If $\alpha$ and $\beta$ are two real numbers, we say that $\beta$ is equivalent to $\alpha$ if there are integers $a$, $b$, $c$, and $d$ such that $ad-bc=\pm1$ and $\beta=\frac{a\alpha+b}{c\alpha+d}$.

How can I show that two irrational numbers $\alpha$ and $\beta$ are equivalent if the tails of their simple continued fractions agree, that is, if

$$\begin{align} \alpha&=[a_0;a_1,a_2,\dots,a_j,c_1,c_2,c_3,\cdots]\\ \beta&=[b_0;b_1,b_2,\dots,b_k,c_1,c_2,c_3,\dots] \end{align}$$

where $a_i$, $i=0,1,2,\dots,j$; $b_i$, $i=0,1,2,\dots,k$; and $c_1$, $i=1,2,3,\dots$ are integers, all positive except perhaps $a_0$ and $b_0$?

This is what I tried: I assumed the above and tried to show that there exist $a$, $b$, $c$, and $d$ such that $ad-bc=\pm1$ and

$$\begin{align} \beta&=\frac{a\alpha+b}{c\alpha+d}\\ \Longrightarrow b_0+\frac{1}{b_1+\frac{1}{b_2+\cdots}}&=\frac{a\left(a_0+\frac{1}{a_1+\frac{1}{a_2+\cdots}}\right)+b}{c\left(a_0+\frac{1}{a_1+\frac{1}{a_2+\cdots}}\right)+d} \end{align}$$

However, the operations on the fractions are confusing, and I have the feeling that algebraic manipulations will not help or that there may be an easier way to tackle this problem.

  • 2
    $\begingroup$ Hint: Show that $[a_1,a_2,...]$ is equivalent to $[a_2,a_3,...]$. Then show that this equivalence is indeed an equivalence relationship, so $[a_1,a_2,...,a_n,c_1,...]$ is equivalent to $[a_2,...,a_n,c_1,...]$ which is equivalent to $[a_3,...,a_n,c_1,...]$ ... is equvalent to $[c_1,...]$. So $[a_1,...,a_n,c_1,...]$ is equivalent to $[c_1,...]$ is equivalent to $[b_1,...,b_k,c_1,...]$. $\endgroup$ – Thomas Andrews Apr 18 '12 at 15:23

Hint $\ $ This - like many properties of continued fractions - is clearer when continued fractions are viewed as sequences of Möbius maps. For an introduction to the Möbius viewpoint see the following exposition: A. Beardon, Continued Fractions, Discrete Groups and Complex Dynamics.

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Proceed by induction on the number of terms after which they agree.

Base Case: Agree after $0$ terms. Then $\alpha = \beta = [c_1, c_2, \cdots ] $ and so $\alpha $ is equivalent to $ \beta$ (by your previous question).

Induction hypothesis: Suppose that if $ \alpha = [a_1, a_2, \cdots, a_n, c_1, c_2, \cdots] $ and $ \beta = [b_1, b_2, \cdots, b_n, c_1, c_2, \cdots ]$ then $\beta = \frac{ a \alpha + b}{c\alpha + d}$ for some integers $a,b,c,d$ such that $ad-bc = \pm 1.$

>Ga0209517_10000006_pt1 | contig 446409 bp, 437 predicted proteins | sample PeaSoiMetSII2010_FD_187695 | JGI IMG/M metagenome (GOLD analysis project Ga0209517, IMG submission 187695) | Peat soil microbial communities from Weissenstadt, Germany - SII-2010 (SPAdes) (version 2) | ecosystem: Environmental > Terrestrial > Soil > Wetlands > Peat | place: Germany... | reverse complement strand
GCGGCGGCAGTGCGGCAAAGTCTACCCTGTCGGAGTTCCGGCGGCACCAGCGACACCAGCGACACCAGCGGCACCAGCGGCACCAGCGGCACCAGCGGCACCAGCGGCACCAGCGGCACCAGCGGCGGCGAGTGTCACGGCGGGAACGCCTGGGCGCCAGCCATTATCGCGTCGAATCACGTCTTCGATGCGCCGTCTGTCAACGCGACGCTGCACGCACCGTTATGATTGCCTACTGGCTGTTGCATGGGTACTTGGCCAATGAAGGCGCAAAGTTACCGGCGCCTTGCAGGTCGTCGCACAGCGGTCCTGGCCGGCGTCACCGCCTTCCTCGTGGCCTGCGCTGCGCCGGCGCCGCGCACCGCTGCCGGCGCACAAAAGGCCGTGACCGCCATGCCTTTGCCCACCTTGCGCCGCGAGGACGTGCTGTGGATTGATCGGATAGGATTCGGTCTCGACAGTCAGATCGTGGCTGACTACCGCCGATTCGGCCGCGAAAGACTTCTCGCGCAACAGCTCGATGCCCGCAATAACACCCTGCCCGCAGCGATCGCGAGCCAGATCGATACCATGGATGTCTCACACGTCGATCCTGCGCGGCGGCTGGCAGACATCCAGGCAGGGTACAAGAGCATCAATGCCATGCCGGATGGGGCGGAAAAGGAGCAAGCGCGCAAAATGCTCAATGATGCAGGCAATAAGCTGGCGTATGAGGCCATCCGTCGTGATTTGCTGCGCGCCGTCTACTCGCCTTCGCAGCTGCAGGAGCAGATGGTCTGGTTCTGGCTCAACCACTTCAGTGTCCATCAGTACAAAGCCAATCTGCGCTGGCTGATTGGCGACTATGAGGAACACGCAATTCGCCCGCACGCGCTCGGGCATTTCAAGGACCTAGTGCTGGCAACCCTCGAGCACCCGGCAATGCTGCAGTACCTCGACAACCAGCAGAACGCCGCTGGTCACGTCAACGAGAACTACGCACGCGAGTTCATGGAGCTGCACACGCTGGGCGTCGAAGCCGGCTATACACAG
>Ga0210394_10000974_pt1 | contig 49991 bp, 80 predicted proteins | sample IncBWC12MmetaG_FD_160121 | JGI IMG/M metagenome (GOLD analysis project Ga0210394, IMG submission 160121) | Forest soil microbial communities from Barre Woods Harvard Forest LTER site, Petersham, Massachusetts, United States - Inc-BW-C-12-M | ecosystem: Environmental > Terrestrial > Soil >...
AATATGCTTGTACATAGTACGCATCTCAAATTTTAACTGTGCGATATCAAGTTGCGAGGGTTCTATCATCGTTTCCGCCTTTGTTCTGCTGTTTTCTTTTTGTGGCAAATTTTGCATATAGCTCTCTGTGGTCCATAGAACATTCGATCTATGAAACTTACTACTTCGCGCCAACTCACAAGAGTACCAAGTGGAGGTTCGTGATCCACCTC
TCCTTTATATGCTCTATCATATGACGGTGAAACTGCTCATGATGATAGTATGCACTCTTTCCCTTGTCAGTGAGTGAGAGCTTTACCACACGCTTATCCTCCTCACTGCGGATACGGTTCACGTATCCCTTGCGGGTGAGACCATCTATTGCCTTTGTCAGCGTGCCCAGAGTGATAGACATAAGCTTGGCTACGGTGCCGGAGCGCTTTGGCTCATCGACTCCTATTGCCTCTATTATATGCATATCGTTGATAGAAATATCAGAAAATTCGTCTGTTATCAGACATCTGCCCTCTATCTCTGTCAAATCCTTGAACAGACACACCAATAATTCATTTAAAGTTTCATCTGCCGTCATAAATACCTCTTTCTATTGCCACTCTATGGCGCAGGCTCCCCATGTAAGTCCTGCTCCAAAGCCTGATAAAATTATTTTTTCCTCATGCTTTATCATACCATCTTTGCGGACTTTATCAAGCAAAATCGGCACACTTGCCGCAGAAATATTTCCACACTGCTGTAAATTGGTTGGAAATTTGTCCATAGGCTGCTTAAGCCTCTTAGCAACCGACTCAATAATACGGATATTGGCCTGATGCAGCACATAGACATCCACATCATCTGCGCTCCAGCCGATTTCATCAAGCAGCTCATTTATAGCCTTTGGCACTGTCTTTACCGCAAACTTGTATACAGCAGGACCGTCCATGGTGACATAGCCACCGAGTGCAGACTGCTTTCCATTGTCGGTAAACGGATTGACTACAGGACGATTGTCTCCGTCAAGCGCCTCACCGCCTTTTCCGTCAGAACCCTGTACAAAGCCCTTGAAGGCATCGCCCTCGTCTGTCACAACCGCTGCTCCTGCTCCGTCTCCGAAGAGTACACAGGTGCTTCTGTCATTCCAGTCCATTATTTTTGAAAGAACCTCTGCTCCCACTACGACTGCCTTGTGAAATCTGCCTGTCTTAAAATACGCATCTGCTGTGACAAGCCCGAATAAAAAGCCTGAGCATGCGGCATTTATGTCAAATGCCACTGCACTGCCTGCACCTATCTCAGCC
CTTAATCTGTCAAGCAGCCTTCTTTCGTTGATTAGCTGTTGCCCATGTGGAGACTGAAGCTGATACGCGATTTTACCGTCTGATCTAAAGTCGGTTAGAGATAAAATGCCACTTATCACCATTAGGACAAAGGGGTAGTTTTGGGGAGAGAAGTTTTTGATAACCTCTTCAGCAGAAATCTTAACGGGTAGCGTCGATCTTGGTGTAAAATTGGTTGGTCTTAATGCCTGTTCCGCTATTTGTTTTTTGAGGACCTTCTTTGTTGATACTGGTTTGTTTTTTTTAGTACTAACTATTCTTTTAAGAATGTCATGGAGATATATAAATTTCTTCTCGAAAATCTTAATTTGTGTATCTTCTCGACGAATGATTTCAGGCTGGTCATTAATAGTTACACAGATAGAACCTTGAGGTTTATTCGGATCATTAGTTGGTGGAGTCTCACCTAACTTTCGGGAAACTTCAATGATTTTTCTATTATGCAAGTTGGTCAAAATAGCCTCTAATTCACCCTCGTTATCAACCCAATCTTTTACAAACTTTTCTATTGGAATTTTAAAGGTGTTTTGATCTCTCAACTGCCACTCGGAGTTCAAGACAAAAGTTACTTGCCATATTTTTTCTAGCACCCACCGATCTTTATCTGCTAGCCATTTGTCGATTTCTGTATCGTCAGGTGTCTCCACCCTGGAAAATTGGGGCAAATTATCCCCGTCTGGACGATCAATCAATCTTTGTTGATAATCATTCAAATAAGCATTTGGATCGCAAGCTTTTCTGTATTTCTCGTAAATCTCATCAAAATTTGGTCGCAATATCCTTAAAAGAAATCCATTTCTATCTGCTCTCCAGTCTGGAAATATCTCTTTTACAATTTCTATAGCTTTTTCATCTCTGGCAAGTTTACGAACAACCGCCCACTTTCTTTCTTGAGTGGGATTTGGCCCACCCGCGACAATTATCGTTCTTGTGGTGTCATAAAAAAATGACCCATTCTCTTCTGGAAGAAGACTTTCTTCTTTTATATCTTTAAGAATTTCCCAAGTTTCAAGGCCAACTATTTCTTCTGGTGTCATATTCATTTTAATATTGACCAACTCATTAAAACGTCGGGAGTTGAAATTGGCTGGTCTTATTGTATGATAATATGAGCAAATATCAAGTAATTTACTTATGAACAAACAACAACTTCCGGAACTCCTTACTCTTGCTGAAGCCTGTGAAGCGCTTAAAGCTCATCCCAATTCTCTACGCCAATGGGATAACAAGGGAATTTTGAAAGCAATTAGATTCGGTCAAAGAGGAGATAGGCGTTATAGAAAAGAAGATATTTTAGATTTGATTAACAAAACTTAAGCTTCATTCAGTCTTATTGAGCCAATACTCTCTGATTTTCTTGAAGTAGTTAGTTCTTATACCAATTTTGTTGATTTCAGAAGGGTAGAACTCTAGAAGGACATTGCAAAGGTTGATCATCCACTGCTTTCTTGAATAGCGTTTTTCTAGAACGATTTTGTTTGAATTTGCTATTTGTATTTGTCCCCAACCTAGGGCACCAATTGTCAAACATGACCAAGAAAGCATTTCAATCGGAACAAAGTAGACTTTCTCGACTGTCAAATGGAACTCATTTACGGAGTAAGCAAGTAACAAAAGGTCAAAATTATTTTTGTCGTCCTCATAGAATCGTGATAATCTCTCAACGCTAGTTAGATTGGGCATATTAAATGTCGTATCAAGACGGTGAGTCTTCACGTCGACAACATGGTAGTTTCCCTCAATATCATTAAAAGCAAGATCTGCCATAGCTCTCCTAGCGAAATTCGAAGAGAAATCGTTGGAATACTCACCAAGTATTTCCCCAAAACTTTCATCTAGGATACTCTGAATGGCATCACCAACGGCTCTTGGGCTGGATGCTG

Induction step:

Let $ \alpha = [a_0, a_1, a_2, \cdots, a_n, c_1, c_2, \cdots] $ and $ \beta = [b_0, b_1, b_2, \cdots, b_n, c_1, c_2, \cdots ].$

Then $\alpha = a_0 + \frac{1}{\alpha'} $ and $\beta = b_0 + \frac{1}{\beta'}$ where (by the Induction hypothesis) $\alpha'$ is equivalent to $\beta'.$

Thus $ \frac{1}{\alpha - a_0} $ is equivalent to $ \frac{1}{\beta - b_0} $ so there exists $a,b,c,d$ with $ad-bc=\pm 1$ such that $$ \frac{1}{\alpha -a_0} = \frac{ \frac{a}{\beta - b_0} + b}{ \frac{c}{\beta- b_0} + d} .$$

Multiply top and bottom of the fraction by $\beta - b_0$: $$ \frac{1}{\alpha - a_0} = \frac{a+b\beta - bb_0}{c+d\beta-db_0} $$ so solving for $\alpha$: $$\alpha = \frac{c+d\beta-db_0}{a+b\beta-bb_0} + a_0 = \frac{c+d\beta-db_0+ aa_0+a_0b\beta-a_0bb_0}{a+b\beta-bb_0} $$

$$= \frac{ (a_0b+d)\beta + (aa_0+a_0bb_0-db_0+c) }{b\beta + (a-bb_0)} .$$

Now since $$(a-bb_0)(a_0b+d) - b(aa_0+a_0bb_0-db_0+c) = ad - bc =\pm 1$$

we have that $\alpha$ is equivalent to $\beta$ as desired.

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  • $\begingroup$ That makes a whole lot of sense! But I have one question: I suppose $\alpha$ and $\beta$ having different indexes ($a_j$ and $b_k$, respectively) does not really affect the induction step? $\endgroup$ – wjm Apr 18 '12 at 16:19
  • $\begingroup$ @JosuéMolina You've found a flaw in my proof! I didn't read the question well enough, I thought $j=k.$ I'll try to fix it, in the meanwhile you should unaccept my answer and read into Thomas' hint. $\endgroup$ – Ragib Zaman Apr 18 '12 at 16:23
  • $\begingroup$ @JosuéMolina I realized the best way is to use Thomas' hint, I was rewriting my answer employing his hint but it got deleted when I was just about finished, which has demoralized me. Try your best to use his hint and if you can not, edit your post stating what step you run into troubles in. $\endgroup$ – Ragib Zaman Apr 18 '12 at 16:43
  • $\begingroup$ @RagibZaman : I think this question is worth up-voting; I'm the only one who's done that so far. $\endgroup$ – Michael Hardy Apr 18 '12 at 18:12
  • $\begingroup$ @Michael, I think it's a standard exercise in intro Number Theory, and thus not worth up-voting (by me - I'm not trying to influence anyone else). $\endgroup$ – Gerry Myerson Apr 18 '12 at 23:54

I did what Thomas Andrews suggested and obtained this:

Let $x_1=[a_0;a_1,a_2,\dots]$ and $x_2=[a_1;a_2,a_3,\dots]$. Then

$$x_1=a_0+\frac{1}{x_2}=\frac{a_0x_2+1}{x_2}=\frac{a_0\cdot x_2+1}{1\cdot x_2+0}.$$

Therefore, $a=a_0$, $b=1$, $c=1$, and $d=0$;


and $x_1$ is equivalent to $x_2$.

Now it is just a matter of using this to finish up the proof.

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